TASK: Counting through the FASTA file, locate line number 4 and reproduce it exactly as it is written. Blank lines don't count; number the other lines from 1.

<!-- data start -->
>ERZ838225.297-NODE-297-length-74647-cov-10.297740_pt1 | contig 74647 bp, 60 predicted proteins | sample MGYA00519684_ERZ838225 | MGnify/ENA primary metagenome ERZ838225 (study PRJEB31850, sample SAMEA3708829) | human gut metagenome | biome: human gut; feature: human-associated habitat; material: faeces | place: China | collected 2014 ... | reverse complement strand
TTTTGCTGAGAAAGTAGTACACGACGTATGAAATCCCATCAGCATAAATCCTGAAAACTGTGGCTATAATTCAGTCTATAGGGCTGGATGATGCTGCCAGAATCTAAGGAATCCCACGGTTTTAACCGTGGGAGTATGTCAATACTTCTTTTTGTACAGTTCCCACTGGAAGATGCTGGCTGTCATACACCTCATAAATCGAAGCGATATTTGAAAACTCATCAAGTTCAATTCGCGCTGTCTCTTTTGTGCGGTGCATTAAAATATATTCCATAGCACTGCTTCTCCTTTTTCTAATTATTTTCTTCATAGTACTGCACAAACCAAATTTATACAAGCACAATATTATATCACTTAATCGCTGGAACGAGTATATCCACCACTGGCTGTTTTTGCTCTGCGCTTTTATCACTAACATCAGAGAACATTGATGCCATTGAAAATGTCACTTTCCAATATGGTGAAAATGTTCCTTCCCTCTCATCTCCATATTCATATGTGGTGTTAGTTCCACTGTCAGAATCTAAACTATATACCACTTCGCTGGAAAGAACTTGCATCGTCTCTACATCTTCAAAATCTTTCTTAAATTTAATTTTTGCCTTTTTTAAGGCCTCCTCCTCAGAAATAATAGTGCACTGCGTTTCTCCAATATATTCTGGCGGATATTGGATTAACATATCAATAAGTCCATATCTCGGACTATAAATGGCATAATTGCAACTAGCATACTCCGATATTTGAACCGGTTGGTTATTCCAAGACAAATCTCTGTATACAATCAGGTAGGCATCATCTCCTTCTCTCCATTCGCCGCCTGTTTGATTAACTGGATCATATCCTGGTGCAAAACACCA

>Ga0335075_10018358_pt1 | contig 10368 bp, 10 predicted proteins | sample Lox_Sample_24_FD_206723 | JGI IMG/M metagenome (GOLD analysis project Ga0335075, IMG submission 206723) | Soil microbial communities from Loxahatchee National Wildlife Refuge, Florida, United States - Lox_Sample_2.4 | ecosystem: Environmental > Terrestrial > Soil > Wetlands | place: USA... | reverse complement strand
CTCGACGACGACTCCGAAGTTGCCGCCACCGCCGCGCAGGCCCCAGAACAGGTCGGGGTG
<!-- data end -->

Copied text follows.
CTCGACGACGACTCCGAAGTTGCCGCCACCGCCGCGCAGGCCCCAGAACAGGTCGGGGTG